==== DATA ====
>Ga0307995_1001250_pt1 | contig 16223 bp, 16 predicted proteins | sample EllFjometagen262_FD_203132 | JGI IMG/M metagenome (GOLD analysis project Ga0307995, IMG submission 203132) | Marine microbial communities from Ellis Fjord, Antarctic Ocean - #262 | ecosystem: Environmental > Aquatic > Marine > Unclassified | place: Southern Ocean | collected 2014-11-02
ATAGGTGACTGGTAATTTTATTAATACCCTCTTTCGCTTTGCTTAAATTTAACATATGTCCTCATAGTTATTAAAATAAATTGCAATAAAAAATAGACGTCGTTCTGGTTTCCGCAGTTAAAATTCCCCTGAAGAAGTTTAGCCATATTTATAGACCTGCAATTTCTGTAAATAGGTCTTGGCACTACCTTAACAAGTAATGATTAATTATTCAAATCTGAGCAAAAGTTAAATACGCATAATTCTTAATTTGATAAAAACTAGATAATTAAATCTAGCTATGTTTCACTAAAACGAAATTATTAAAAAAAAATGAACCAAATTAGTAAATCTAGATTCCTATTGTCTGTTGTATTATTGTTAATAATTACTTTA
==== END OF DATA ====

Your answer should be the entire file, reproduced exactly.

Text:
>Ga0307995_1001250_pt1 | contig 16223 bp, 16 predicted proteins | sample EllFjometagen262_FD_203132 | JGI IMG/M metagenome (GOLD analysis project Ga0307995, IMG submission 203132) | Marine microbial communities from Ellis Fjord, Antarctic Ocean - #262 | ecosystem: Environmental > Aquatic > Marine > Unclassified | place: Southern Ocean | collected 2014-11-02
ATAGGTGACTGGTAATTTTATTAATACCCTCTTTCGCTTTGCTTAAATTTAACATATGTCCTCATAGTTATTAAAATAAATTGCAATAAAAAATAGACGTCGTTCTGGTTTCCGCAGTTAAAATTCCCCTGAAGAAGTTTAGCCATATTTATAGACCTGCAATTTCTGTAAATAGGTCTTGGCACTACCTTAACAAGTAATGATTAATTATTCAAATCTGAGCAAAAGTTAAATACGCATAATTCTTAATTTGATAAAAACTAGATAATTAAATCTAGCTATGTTTCACTAAAACGAAATTATTAAAAAAAAATGAACCAAATTAGTAAATCTAGATTCCTATTGTCTGTTGTATTATTGTTAATAATTACTTTA